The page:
A federal judge ruled unconstitutional a Miranda rights warning that Homeland Security agents used to interrogate drug-smuggling suspects, prompting the agency to make sure a legally sufficient warning is used nationwide.
U.S. Magistrate Judge Lurana Snow ruled that statements made by four men accused of smuggling cocaine aboard a cruise ship could not be introduced in court because the Miranda warning failed to spell out that they could have an attorney present during — not just before — interrogation by authorities.
"From a legal standpoint, the warnings on the Homeland Security form are ambiguous, at best," Snow said in her 16-page decision.
The ruling in Fort Lauderdale was issued July 26 but not made public until Friday by Miami defense attorney Ellis Rubin, who brought successful challenges to similar flaws in police Miranda warnings in Broward County.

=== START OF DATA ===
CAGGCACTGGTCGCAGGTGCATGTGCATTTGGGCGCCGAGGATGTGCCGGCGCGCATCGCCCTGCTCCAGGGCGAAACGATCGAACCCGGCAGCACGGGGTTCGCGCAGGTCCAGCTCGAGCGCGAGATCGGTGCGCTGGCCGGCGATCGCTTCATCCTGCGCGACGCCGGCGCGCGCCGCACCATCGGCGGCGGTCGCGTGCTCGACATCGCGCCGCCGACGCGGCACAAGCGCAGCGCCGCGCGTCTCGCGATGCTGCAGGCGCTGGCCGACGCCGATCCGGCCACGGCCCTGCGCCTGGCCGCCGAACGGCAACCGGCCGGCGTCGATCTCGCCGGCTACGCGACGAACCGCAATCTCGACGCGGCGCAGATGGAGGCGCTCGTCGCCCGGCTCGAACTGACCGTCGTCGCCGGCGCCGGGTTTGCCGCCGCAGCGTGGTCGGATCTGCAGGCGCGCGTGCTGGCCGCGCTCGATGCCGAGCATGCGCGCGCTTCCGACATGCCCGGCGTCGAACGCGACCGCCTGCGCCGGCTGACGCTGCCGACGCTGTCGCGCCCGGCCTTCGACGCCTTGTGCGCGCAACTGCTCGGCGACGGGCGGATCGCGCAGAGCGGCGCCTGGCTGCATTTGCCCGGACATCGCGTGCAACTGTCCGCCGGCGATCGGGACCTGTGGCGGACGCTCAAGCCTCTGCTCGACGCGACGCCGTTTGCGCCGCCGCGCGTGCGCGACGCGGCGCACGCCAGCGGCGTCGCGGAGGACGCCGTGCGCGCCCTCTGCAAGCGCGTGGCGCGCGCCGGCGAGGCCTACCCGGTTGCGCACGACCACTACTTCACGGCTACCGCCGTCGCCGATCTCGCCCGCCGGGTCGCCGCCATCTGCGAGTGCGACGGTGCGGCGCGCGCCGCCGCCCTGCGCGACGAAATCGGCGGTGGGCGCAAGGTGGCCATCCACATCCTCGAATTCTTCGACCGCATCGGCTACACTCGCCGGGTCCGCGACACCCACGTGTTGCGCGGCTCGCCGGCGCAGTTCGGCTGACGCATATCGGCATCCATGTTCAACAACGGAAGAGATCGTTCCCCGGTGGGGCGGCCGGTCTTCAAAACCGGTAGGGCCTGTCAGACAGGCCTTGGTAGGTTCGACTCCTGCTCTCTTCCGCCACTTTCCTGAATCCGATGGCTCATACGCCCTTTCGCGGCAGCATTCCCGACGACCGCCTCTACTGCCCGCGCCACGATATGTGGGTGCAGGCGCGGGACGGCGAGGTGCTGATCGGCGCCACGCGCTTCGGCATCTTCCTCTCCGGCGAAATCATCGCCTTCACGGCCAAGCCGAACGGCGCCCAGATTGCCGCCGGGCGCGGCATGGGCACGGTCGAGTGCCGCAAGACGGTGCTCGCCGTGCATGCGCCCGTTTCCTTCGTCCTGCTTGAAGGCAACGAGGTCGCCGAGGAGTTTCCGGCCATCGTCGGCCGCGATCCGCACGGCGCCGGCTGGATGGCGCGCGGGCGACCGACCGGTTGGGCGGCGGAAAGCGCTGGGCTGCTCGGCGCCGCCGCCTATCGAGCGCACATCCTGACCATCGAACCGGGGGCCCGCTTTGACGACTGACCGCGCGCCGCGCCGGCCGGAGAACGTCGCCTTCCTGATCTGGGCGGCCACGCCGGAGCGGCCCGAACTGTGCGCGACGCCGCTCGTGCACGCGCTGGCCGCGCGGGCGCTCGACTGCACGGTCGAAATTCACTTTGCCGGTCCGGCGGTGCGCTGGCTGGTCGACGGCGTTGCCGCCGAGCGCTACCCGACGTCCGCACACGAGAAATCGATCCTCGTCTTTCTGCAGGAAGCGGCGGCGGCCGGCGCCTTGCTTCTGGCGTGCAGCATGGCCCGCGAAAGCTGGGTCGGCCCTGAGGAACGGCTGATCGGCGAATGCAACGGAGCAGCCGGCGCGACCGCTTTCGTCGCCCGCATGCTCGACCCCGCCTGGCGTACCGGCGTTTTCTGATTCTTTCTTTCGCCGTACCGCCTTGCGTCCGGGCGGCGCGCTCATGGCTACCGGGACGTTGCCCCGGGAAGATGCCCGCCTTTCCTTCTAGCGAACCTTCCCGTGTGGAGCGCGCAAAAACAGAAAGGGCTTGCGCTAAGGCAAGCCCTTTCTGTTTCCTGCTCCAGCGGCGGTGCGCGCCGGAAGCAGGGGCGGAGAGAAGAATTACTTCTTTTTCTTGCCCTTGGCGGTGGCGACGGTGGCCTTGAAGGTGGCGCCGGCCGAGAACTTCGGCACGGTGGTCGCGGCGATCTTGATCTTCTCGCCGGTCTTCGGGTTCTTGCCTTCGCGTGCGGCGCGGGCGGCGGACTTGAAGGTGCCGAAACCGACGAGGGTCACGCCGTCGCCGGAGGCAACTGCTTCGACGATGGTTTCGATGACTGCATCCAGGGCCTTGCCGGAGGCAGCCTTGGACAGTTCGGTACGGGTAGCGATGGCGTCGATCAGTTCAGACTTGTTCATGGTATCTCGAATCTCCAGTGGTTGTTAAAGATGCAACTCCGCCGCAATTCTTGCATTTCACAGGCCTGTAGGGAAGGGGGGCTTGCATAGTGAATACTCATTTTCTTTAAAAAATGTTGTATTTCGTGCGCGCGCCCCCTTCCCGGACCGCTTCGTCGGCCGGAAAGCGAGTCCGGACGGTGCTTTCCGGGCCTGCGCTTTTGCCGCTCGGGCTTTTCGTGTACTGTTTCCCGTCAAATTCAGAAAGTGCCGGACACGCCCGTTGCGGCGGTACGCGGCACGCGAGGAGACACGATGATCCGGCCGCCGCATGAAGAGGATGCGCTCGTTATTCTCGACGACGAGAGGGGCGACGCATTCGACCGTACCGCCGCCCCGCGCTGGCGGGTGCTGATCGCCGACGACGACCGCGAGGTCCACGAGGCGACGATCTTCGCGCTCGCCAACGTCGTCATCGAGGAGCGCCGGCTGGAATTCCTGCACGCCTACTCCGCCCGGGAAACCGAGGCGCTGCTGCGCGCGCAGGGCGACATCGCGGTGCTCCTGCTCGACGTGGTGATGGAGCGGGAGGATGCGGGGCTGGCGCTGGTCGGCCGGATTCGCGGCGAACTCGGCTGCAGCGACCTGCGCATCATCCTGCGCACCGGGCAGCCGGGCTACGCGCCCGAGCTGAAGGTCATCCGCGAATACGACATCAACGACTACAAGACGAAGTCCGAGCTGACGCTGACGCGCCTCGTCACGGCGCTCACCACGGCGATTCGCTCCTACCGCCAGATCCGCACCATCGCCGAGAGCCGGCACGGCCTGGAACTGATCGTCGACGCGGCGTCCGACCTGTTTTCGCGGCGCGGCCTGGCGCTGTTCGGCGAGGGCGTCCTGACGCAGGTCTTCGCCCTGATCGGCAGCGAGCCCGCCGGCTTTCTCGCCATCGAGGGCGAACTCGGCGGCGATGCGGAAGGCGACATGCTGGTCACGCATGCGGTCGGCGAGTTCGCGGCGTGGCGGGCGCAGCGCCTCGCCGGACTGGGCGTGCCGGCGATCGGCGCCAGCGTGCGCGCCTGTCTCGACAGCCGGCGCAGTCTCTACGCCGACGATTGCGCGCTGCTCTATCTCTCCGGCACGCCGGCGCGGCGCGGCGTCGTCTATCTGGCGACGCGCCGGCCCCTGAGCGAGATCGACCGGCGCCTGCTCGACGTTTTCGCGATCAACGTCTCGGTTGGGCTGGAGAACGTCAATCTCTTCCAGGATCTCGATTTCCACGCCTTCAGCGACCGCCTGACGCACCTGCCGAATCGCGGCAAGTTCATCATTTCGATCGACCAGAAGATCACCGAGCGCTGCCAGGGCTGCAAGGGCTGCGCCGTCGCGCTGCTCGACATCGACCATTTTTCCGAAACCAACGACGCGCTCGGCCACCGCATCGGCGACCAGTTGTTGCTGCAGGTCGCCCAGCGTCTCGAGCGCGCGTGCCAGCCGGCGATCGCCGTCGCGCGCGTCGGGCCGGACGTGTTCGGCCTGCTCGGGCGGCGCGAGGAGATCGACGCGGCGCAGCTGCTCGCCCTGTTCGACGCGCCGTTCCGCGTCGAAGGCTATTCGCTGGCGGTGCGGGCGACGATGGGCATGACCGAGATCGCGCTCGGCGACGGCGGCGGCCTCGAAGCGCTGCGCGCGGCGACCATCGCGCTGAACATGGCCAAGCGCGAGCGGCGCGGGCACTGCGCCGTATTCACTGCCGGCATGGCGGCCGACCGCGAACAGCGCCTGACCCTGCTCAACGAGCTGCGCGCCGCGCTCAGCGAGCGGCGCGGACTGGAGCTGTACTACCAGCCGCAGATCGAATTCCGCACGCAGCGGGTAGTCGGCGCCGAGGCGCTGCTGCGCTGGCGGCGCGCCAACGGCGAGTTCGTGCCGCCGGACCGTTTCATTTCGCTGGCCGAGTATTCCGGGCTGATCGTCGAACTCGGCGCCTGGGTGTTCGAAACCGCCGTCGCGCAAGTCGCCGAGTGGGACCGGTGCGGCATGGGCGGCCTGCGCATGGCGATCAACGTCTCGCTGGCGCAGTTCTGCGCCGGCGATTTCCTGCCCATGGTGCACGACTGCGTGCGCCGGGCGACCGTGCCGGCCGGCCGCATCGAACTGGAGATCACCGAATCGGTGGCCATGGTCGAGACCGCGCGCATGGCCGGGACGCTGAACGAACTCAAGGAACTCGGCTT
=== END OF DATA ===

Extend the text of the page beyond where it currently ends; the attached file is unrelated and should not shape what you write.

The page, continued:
Ruling could affect terrorist suspects
Rubin said the ruling could jeopardize statements given to interrogators in numerous other cases, including those involving suspected terrorists, illegal aliens and other drug smugglers.
"I think there's going to be a lot more," Rubin said. "Somebody has to tell these people, 'Hey, wise up.'"
The Miranda warning comes from the 1966 decision requiring police to warn suspects they have the right to remain silent and to have an attorney present when answering questions.
In a statement issued Friday in Washington, the Immigration and Customs Enforcement arm of Homeland Security said that the Miranda warning its agents used in Miami differed from the one that had been approved.
The statement said that after the ruling, Immigration and Customs Enforcement "took immediate action to ensure that every single field office in the country is using the proper Miranda form in both English and Spanish."